July 29th, 2014
The neighborhood bar seems like a good option, but you want to do more than stare at the television across the bar. Instead, hit the town to play a stimulating round of trivia, and even walk out with extra cash in your pocket!
Trivia Time Live is a Pacific Northwest team trivia brigade that hosts trivia in Kitsap County almost nightly, with two of these events taking place on Bainbridge Island and one just across the bridge! Instead of a quiet bar and monotonous questions, these trivia games are bustling with energy, featuring good music, food and drink specials, and a rambunctious crowd ready to have a great time. The entertaining hosts (including our beloved Jane Darrah) prepare each trivia night with a roster of stimulating questions, and teams compete for a prize or pennant to stake your claim as reigning champion. You may surprise yourself with how well you play—seemingly useless information can make the difference between a team success and fueling your fire to win next week.
For a weekday getaway, head to the Bainbridge Island Brewery & Taproom on Thursday nights from 7-9 to enjoy fantastic local beer and an absolutely full house of happy trivia goers. Come alone, or play on a team at the brewery trivia events—dogs are welcome, so bring in your canine companion for some moral support! Another trivia event on Bainbridge Island takes place on Saturdays at Island Grill, starting at 8 PM. Here, you can order from a full menu and have a cocktail from the friendly bartenders behind their full bar.
Just outside the island, Suquamish’s Clearwater Casino entertains Trivia Time Live every Wednesday in the Beach Rock Lounge starting at 8 PM. Teams can have up to 10 players and compete in four rounds of trivia. At halftime, the leading team gets a round of drinks for half price, and there are cash prizes for placing in the top three teams!
Follow Team Trivia Live on Facebook to read the weekly hint that can be used as a clue to answer a bonus question, chat with other Trivia Time teams, and stay excited about spending a night out with friends sharing drinks and laughs, and maybe even a winning prize!
July 17th, 2014
It’s here—the time we’ve been waiting patiently to enjoy, when the sun hangs high and long, and suddenly Bainbridge Island is exactly what it sounds like: a summer paradise. Island neighborhoods begin to resemble each other, with windows swung open, fruit trees dropping apples and plums, paddleboards strewn across front yards, multicolored chairs encircled around a fire pit, bicycles, sailboats, panting dogs, sprinklers, budding gardens, and the echoes of playful laughter as the sun sets in vibrant hues across the sky.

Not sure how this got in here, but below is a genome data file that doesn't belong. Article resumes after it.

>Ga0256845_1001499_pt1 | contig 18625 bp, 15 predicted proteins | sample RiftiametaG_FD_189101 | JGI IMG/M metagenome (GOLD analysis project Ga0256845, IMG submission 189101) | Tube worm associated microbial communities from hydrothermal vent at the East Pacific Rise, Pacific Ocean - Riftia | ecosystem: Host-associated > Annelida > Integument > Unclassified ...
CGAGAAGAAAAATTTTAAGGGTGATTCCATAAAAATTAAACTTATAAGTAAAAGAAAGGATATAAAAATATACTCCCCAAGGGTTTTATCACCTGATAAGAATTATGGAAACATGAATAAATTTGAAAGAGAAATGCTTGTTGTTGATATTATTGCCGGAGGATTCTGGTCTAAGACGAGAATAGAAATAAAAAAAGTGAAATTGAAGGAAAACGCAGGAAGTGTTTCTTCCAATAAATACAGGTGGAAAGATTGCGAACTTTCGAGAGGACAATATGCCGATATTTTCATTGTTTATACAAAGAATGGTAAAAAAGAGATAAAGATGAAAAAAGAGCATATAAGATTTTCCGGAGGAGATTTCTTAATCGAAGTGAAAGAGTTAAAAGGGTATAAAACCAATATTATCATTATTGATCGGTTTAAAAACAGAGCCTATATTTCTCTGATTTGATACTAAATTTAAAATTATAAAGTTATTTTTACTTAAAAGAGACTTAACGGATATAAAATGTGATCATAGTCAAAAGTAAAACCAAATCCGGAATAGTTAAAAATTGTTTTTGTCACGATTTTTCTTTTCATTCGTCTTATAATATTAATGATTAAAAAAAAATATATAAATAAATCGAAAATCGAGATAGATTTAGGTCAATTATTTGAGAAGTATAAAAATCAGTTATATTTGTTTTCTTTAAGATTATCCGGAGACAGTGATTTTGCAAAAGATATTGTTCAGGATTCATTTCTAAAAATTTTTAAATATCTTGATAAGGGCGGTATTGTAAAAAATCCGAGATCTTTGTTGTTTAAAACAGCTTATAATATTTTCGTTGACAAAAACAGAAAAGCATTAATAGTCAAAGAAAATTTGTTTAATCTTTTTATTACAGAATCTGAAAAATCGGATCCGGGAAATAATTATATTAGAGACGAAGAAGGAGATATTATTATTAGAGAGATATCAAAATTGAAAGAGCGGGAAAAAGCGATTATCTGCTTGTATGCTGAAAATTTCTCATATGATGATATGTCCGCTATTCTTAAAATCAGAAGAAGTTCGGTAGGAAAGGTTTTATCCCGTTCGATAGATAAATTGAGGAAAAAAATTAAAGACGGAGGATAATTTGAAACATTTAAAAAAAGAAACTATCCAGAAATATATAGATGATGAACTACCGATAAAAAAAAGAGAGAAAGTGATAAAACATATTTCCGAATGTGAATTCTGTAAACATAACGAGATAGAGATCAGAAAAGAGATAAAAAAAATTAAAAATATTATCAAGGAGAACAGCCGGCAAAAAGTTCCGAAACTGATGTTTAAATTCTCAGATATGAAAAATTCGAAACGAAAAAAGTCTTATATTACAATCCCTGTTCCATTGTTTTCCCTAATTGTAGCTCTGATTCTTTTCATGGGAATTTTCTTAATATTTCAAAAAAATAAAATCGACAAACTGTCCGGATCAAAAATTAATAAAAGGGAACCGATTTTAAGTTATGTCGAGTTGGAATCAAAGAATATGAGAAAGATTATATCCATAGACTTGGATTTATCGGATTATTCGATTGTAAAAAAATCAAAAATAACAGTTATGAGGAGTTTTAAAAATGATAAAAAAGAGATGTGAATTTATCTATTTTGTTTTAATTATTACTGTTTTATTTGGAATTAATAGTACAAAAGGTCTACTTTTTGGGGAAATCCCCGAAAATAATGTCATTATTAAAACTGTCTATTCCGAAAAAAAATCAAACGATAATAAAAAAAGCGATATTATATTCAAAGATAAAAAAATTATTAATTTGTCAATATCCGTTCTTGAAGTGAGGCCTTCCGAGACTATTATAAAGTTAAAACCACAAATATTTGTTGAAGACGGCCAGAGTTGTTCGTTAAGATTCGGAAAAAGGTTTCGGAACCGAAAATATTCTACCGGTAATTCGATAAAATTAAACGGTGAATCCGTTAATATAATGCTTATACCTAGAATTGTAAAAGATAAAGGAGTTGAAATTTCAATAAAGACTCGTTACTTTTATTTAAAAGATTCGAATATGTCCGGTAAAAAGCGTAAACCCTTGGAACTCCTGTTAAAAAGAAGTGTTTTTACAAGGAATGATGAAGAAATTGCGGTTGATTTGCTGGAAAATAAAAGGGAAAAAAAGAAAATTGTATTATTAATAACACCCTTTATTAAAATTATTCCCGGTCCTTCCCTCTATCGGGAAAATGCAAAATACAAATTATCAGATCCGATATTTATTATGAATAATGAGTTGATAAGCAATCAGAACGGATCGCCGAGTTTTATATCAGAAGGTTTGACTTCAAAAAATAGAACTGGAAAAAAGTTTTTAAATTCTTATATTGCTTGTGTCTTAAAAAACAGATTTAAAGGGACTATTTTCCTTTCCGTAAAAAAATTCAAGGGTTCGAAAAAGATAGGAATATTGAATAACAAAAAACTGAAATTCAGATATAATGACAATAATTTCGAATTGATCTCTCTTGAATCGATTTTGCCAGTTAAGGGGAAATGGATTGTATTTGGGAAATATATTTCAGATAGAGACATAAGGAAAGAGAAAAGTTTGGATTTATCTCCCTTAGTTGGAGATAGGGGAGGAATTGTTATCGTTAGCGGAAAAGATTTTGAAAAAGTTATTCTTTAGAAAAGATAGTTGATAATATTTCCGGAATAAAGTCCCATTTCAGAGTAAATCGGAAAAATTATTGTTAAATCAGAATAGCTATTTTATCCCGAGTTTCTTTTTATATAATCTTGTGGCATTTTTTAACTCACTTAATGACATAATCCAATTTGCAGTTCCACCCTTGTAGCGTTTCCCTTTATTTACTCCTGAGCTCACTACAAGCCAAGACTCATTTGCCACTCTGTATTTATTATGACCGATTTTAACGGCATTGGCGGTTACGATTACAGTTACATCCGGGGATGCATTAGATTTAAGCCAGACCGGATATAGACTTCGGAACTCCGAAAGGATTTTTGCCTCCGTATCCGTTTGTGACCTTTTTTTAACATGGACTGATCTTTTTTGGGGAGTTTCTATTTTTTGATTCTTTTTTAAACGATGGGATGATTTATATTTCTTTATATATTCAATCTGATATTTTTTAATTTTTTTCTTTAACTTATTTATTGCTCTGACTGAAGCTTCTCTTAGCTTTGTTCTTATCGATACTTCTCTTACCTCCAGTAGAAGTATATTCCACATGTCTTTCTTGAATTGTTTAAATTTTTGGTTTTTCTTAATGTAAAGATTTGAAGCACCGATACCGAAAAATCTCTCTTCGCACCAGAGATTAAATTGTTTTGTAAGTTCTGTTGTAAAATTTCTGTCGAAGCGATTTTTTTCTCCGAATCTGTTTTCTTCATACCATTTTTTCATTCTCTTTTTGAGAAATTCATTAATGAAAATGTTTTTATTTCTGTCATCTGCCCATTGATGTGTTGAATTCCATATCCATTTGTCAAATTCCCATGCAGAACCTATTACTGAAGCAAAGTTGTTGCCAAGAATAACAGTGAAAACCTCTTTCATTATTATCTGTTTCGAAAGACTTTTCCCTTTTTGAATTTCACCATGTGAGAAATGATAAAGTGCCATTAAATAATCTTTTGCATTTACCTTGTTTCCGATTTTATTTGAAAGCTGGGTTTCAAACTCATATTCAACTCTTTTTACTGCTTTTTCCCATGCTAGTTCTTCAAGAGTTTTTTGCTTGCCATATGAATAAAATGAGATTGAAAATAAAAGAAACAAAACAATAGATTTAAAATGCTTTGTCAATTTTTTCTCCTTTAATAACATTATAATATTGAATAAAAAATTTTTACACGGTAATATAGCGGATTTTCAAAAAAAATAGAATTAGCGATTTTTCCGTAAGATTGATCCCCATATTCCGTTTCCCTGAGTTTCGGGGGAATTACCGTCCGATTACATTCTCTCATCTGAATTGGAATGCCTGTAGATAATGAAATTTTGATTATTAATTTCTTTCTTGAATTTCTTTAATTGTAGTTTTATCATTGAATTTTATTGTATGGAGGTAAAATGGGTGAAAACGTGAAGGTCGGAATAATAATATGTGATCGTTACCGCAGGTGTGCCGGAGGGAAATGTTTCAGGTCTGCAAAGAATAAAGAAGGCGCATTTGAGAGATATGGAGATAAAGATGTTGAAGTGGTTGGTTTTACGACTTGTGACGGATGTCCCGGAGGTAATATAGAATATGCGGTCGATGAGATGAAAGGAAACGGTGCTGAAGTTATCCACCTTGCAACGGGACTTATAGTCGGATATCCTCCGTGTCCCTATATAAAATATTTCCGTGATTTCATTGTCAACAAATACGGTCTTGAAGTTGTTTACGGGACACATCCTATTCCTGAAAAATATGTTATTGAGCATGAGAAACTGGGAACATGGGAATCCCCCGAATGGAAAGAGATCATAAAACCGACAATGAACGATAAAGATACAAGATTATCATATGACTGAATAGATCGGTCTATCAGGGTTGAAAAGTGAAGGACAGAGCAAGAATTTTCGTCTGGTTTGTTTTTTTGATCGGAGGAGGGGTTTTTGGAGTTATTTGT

Fall, winter, and spring have prepared this island for three months of summer splendor. During those colder, wetter seasons, the island feels cozy and normal, a place where people live, work, and enjoy the Pacific Northwest life. But, when summer comes along, we all drink the Kool-Aid. Out come short shorts, daring wake surfers, and bronzed sea kayakers swarming the coasts while cyclists and joggers enjoy the shaded forest roads. Tourists pour from the ferry boats, with unfolded brochures stretched before them, wondering where the can travel to experience the best of Bainbridge Island—its natural beauty.
While many of us are frequenters of swimming and hiking spots on the island, some folks are new, or simply traveling and trying to enjoy every last drop of sunshine while here. So, here’s some advice on a few local (but not too local, don’t worry) spots perfect for swimming and hiking.
Swim the Sound
Although we’re on an island, much of the coastline is inaccessible. There are a handful of public beaches perfect for an afternoon in the sun, hidden away from larger channels of cold water. Manzanita Bay is a cove on the island’s northwest coast with a public beach access on Dock Street. Here, water tends to stay slightly warmer and the beach less windy with full sun exposure. During low tide, the access point has a small, sandy beach area from which you can enjoy front row seats to a spectacular view of the Olympic Mountains while swimmers travel back and forth from the floating dock in the center of the bay. Be cautious of private property while swimming at Dock Street—make sure that you’re not parking, swimming, or beach combing beyond public limits.